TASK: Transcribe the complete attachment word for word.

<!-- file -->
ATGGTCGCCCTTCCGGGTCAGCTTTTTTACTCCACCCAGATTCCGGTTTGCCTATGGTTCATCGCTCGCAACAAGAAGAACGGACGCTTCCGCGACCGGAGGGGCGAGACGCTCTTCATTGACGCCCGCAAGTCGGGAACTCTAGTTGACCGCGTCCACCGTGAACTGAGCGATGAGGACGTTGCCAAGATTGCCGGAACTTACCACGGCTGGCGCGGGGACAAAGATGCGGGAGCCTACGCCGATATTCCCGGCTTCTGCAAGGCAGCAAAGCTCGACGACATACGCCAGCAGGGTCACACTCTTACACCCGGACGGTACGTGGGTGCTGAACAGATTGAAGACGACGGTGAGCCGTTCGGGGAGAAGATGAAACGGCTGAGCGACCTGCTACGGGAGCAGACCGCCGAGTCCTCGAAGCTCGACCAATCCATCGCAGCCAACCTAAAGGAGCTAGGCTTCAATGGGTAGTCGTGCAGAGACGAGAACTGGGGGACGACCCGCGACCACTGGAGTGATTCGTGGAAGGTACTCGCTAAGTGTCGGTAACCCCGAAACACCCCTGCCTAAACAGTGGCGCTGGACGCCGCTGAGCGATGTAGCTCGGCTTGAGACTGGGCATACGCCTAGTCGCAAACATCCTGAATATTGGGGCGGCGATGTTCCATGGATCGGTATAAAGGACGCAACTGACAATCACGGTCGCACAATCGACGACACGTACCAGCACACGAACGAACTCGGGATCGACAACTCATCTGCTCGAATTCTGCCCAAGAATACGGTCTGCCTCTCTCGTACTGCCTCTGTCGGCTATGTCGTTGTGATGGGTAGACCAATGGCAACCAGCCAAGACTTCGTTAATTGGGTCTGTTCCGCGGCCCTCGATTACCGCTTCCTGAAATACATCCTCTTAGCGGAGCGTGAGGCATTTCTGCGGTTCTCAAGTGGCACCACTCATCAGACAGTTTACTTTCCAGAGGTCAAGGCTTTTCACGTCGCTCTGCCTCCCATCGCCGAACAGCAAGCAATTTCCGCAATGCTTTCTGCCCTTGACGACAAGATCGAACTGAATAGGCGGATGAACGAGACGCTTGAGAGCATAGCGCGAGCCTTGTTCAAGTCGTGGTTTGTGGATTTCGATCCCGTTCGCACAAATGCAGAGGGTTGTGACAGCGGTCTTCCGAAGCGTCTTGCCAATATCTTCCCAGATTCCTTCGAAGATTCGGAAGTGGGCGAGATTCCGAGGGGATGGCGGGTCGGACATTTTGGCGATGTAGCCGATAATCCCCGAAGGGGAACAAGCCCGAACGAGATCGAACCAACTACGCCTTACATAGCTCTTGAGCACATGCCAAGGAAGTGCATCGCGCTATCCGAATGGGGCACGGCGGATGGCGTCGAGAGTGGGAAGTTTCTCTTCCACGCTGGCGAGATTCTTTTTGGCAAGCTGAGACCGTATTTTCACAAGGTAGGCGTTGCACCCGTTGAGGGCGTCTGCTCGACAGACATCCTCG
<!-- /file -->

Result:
ATGGTCGCCCTTCCGGGTCAGCTTTTTTACTCCACCCAGATTCCGGTTTGCCTATGGTTCATCGCTCGCAACAAGAAGAACGGACGCTTCCGCGACCGGAGGGGCGAGACGCTCTTCATTGACGCCCGCAAGTCGGGAACTCTAGTTGACCGCGTCCACCGTGAACTGAGCGATGAGGACGTTGCCAAGATTGCCGGAACTTACCACGGCTGGCGCGGGGACAAAGATGCGGGAGCCTACGCCGATATTCCCGGCTTCTGCAAGGCAGCAAAGCTCGACGACATACGCCAGCAGGGTCACACTCTTACACCCGGACGGTACGTGGGTGCTGAACAGATTGAAGACGACGGTGAGCCGTTCGGGGAGAAGATGAAACGGCTGAGCGACCTGCTACGGGAGCAGACCGCCGAGTCCTCGAAGCTCGACCAATCCATCGCAGCCAACCTAAAGGAGCTAGGCTTCAATGGGTAGTCGTGCAGAGACGAGAACTGGGGGACGACCCGCGACCACTGGAGTGATTCGTGGAAGGTACTCGCTAAGTGTCGGTAACCCCGAAACACCCCTGCCTAAACAGTGGCGCTGGACGCCGCTGAGCGATGTAGCTCGGCTTGAGACTGGGCATACGCCTAGTCGCAAACATCCTGAATATTGGGGCGGCGATGTTCCATGGATCGGTATAAAGGACGCAACTGACAATCACGGTCGCACAATCGACGACACGTACCAGCACACGAACGAACTCGGGATCGACAACTCATCTGCTCGAATTCTGCCCAAGAATACGGTCTGCCTCTCTCGTACTGCCTCTGTCGGCTATGTCGTTGTGATGGGTAGACCAATGGCAACCAGCCAAGACTTCGTTAATTGGGTCTGTTCCGCGGCCCTCGATTACCGCTTCCTGAAATACATCCTCTTAGCGGAGCGTGAGGCATTTCTGCGGTTCTCAAGTGGCACCACTCATCAGACAGTTTACTTTCCAGAGGTCAAGGCTTTTCACGTCGCTCTGCCTCCCATCGCCGAACAGCAAGCAATTTCCGCAATGCTTTCTGCCCTTGACGACAAGATCGAACTGAATAGGCGGATGAACGAGACGCTTGAGAGCATAGCGCGAGCCTTGTTCAAGTCGTGGTTTGTGGATTTCGATCCCGTTCGCACAAATGCAGAGGGTTGTGACAGCGGTCTTCCGAAGCGTCTTGCCAATATCTTCCCAGATTCCTTCGAAGATTCGGAAGTGGGCGAGATTCCGAGGGGATGGCGGGTCGGACATTTTGGCGATGTAGCCGATAATCCCCGAAGGGGAACAAGCCCGAACGAGATCGAACCAACTACGCCTTACATAGCTCTTGAGCACATGCCAAGGAAGTGCATCGCGCTATCCGAATGGGGCACGGCGGATGGCGTCGAGAGTGGGAAGTTTCTCTTCCACGCTGGCGAGATTCTTTTTGGCAAGCTGAGACCGTATTTTCACAAGGTAGGCGTTGCACCCGTTGAGGGCGTCTGCTCGACAGACATCCTCG